In any marriage, understanding the intricacies of divorce and navigating the law can be overwhelming and complex. When it comes to same-sex divorce in particular, the LGBTQ+ community is presented with additional complexities, as these laws are ever-changing. If you are in a same-sex marriage and contemplating divorce, naturally, questions and concerns arise. Here is what you need to know to navigate same-sex divorce in Colorado.
Understanding Same-Sex Divorce Laws in Colorado
Same-sex marriage in Colorado became legal in October 2014. One year later, the U.S. Supreme Court legalized same-sex marriage throughout the United States. This ruling officially made all marriages equal under the law and all divorces fall under the same laws that are already established for heterosexual couples.
Colorado is a “no-fault” state, meaning that couples are not required to provide proof or reasoning as to which spouse is “at fault” in order to dissolve their marriage. The only requirement for dissolving a marriage is alleging that the marriage is “irretrievably broken.” However, same-sex couples continue to face new obstacles throughout the divorce process as issues tend to arise with evolution of same-sex marriage laws. Some of these issues include common cohabitation, common law marriage, second-parent adoption, spousal support, child custody and child support, among others.
Prior to the federal legalization of same-sex marriage in 2015, it was common for same-sex couples to have lived together without a legally binding marriage license, which tends to complicate divorce proceedings more so than it would in a heterosexual relationship due to the accumulation of common assets and debts during cohabitation. The more assets that same-sex couples purchase together before legally binding the marriage can grow to complicate the divorce when it is time to determine which assets belong to which spouse.
In a heterosexual couple’s divorce, asset division is generally easier to navigate since there is a distinct line drawn of when the marriage began, whereas same-sex couples tend to face a longer period of cohabitation prior to marriage. Since the legalization of same-sex marriage, this scenario can now implicate common law marriage principles as well.
Living in a more progressive world than years before has caused revisions to the way spousal support is interpreted and distributed, and the way judges rule during divorce proceedings. Family courts are now eliminating traditional gender roles in alimony and spousal support (now known as maintenance), further streamlining same-sex divorces.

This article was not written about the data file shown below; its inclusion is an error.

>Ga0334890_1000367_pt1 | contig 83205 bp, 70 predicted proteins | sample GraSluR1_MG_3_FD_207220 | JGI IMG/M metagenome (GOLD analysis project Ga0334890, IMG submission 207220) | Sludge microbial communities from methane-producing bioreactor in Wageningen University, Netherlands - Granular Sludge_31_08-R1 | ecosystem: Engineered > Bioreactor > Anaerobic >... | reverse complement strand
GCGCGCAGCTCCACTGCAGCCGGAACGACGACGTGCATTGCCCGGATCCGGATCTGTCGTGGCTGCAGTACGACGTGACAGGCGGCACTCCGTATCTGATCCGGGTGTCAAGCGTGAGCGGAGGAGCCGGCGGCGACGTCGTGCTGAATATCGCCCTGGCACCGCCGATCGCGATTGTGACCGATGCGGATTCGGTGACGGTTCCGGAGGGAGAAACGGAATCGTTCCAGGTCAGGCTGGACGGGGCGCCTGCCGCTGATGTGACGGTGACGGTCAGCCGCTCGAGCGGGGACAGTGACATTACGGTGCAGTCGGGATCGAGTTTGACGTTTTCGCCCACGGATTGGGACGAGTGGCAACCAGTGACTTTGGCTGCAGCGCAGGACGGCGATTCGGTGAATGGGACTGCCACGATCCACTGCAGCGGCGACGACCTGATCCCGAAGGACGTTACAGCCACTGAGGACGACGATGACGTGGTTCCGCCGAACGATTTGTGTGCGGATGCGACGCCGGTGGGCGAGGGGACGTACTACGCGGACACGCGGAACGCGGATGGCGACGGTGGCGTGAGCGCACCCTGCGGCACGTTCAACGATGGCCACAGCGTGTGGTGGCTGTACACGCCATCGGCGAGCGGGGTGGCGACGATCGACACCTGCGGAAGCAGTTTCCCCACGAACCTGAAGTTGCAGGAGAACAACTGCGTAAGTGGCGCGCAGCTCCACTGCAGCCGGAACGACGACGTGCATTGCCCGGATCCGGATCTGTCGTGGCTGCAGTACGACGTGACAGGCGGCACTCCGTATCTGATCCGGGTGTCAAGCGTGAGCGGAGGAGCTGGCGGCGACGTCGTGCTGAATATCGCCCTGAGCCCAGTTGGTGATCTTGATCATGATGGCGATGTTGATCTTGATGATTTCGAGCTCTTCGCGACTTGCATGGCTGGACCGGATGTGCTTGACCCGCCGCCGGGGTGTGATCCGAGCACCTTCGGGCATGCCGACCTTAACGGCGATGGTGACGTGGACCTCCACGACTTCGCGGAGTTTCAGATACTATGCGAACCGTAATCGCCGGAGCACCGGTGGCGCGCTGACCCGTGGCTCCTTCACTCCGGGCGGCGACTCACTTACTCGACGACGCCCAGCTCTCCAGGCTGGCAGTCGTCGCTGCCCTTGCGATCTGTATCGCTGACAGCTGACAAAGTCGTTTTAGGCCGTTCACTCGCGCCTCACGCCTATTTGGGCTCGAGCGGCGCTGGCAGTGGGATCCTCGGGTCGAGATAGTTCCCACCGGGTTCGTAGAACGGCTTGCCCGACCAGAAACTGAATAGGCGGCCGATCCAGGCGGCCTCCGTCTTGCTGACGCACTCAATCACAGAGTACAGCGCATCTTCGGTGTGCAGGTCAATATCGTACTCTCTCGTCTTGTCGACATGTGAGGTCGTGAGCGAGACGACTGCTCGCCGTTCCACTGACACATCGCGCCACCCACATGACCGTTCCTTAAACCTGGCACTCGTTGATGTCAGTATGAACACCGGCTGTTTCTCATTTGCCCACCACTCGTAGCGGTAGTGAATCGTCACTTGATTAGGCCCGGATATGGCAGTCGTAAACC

Modern courts are considering the term of the marriage, individual contributions, tax consequences and standard of living, as well as parental roles and the future of those roles as the couple separates.
Regardless of gender identity, if one partner has been solely supporting the other financially, the court may rule it necessary to continue the support for a period of time following the divorce. Although it may seem unjust, spousal support is a system designed to defer financial instability immediately following the divorce for the other party, after careful consideration of said partners’ contributions to the marriage.
Child Custody and Support
In families involving same-sex couples that have biological parent-child relationships, the inclusion of the additional parent figure can be affected. In these instances, LGBTQ+ parents without a biological link to their child face the potential of missing out on court-maintained visitation.
For couples facing this issue that want to prevent this, the non-biological parent must also legally adopt the child prior to the divorce. By doing so, the court will recognize both parents as equally responsible for custody following the divorce.
If the non-biological parent forgoes adopting their spouses’ child, they are not liable for paying child support. This can be troubling to the biological parent, as they will face raising the child alone, as well as being solely financially responsible. Same-sex divorces where one parent has not adopted the child or does not appear on the birth certificate differ from heterosexual divorces in that both parents in heterosexual divorces are responsible for the continued health and well-being of their children and are not excused of child support unless otherwise stated by the court.
Protect Your Future
Navigating same-sex divorce, and the intricacies that may come with it, is not something you should solve on your own. It is important to consult with a legal team that specializes in representing non-traditional cases and can help you understand these evolving laws and the direct impact these situations can have on you and your family.